The Texas Supreme Court limited a powerful tool in the libel litigator’s toolbox on Friday. In a 5-4 decision, the Court held that a Texas court cannot order a pre-lawsuit deposition to identify an anonymous online defamer if the individual does not have sufficient contacts with Texas for personal jurisdiction. In re Doe a/k/a Trooper, No. 13–0073, 2014 Tex. LEXIS 762 (Tex. August 29, 2014).
The Reynolds & Reynolds Co. and its CEO, Brockman, sought to depose Google, Inc. under Rule 202 of the Texas Rules of Civil Procedure to obtain the identity of a Google blogger using the nom de plume “Trooper.” Trooper’s blog posts allegedly discussed inside information at Reynolds and referred to Brockman as a “crook,” comparing him to Bernie Madoff, Satan, and Bobo the Clown.
Reynolds gave Trooper notice by emailing a copy of the petition to his email address. Google, Inc. did not oppose the petition, but Trooper, appearing through counsel as “John Doe,” did, asserting that the district court, by ordering discovery against Google, Inc., was adjudicating whether he had the right under the First Amendment to maintain his anonymity. Trooper filed a special appearance, asserting that his only contact with Texas was the availability of his blog online in Texas, which was insufficient contact for the exercise of personal jurisdiction. Accordingly, he argued, the Texas court was not a “proper court” under Rule 202 or, alternatively, that Rule 202 violated his procedural due process.
The Court agreed that the district court was not a “proper court” under the Rule. A “proper court,” it held, must have personal jurisdiction over the potential defendant. It is plaintiff’s burden to plead allegations showing the necessary jurisdiction. The Court “recognize[d] that this burden may be heavier in a case like this, in which the potential defendant’s identity is unknown and may even be impossible to ascertain,” but cautioned that “Rule 202 does not guarantee access to information for every petitioner who claims to need it.”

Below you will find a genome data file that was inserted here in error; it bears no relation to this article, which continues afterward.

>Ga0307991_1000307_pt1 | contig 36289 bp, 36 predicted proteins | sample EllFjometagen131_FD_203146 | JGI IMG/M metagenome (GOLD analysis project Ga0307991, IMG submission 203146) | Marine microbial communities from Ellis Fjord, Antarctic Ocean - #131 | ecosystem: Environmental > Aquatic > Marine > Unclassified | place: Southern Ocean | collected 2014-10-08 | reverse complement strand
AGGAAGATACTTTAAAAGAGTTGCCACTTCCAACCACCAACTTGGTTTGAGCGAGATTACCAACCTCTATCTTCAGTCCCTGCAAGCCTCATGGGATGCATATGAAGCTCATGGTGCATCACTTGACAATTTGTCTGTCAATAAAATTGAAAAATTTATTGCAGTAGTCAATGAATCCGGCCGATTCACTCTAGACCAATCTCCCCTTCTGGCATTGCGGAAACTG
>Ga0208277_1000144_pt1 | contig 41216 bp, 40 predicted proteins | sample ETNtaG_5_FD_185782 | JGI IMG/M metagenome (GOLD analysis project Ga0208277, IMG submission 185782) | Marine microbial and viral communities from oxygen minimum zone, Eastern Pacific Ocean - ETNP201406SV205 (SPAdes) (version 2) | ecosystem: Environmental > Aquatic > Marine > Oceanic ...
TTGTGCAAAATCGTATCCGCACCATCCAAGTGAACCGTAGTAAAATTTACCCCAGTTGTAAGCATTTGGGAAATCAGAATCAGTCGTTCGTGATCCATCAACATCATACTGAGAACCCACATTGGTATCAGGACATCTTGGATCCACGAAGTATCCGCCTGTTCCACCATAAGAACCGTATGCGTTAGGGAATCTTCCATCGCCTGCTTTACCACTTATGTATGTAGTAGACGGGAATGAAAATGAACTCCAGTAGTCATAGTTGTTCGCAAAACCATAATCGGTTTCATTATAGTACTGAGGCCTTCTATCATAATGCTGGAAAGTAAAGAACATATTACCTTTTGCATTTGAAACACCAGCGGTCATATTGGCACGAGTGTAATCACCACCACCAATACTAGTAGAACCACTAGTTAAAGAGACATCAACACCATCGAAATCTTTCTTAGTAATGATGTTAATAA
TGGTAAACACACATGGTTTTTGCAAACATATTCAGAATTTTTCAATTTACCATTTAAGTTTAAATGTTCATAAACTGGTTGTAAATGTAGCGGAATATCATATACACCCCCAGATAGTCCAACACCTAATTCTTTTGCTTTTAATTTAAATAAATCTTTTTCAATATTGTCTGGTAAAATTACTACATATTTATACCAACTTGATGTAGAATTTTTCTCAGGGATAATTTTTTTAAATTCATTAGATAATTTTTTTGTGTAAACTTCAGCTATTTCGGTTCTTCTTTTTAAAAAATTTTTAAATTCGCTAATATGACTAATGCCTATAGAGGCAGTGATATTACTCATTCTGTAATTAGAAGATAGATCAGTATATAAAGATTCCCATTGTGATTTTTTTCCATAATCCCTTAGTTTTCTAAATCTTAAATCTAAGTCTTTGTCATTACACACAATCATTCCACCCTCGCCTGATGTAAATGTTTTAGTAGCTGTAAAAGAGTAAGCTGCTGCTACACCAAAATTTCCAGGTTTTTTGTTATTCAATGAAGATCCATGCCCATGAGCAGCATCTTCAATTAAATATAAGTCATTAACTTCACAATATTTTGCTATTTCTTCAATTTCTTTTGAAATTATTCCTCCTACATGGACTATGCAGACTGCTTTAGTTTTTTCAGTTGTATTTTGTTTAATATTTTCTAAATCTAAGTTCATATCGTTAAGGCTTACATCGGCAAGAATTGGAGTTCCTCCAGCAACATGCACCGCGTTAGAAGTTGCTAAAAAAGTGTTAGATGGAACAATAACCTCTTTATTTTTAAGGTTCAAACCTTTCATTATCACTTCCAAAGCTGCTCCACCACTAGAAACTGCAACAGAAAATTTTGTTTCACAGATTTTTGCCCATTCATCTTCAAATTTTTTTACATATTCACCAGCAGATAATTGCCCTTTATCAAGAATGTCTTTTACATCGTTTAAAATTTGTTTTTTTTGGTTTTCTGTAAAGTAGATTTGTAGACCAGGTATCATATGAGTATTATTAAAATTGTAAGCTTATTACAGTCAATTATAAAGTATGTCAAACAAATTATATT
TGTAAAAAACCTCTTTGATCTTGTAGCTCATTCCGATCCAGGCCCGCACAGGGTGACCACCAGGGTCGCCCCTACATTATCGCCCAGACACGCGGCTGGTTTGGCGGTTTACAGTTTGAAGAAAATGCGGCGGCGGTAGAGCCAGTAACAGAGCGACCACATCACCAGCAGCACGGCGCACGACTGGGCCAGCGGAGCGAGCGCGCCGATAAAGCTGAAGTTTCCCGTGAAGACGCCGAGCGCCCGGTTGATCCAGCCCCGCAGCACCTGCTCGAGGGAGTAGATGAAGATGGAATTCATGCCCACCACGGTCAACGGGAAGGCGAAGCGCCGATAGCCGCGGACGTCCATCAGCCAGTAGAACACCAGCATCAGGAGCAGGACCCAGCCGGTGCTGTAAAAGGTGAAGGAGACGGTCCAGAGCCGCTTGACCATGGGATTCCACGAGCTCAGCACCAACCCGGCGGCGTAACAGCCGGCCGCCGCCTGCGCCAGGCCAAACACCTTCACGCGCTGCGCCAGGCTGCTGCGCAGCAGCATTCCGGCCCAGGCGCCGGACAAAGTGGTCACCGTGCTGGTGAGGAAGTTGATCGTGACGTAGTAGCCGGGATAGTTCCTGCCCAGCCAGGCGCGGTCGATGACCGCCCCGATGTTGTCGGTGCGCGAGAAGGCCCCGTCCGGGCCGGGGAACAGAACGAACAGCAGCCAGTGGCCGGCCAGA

The dissent warned that the decision will, at best, increase the costs of litigation and, at worst, deprive defamation victims from reparation, as anonymous online statements “are impossible to track without the help of the Internet service provider.”
As the decision curtails use of Rule 202, victims of defamers will need to rely on an initial cyber investigation to determine the location of their defamers before commencing a lawsuit. A skilled cyber investigator can gather information available from the offending website, social media, or blog that can help pinpoint the defamer’s geo-location. Doing so requires specialized detective work, including examining the content and timing of the defamatory material for clues as to the origin. A skilled cyber sleuth can also employ “troll traps” to bring the defamer to an online location that is able to capture his or her IP address. Once an IP address is obtained, online tools can drill down to the user’s fairly exact location.
While the Trooper decision doesn’t make obtaining information “impossible,” it will require libel litigators to be more technologically savvy in obtaining the evidence they need.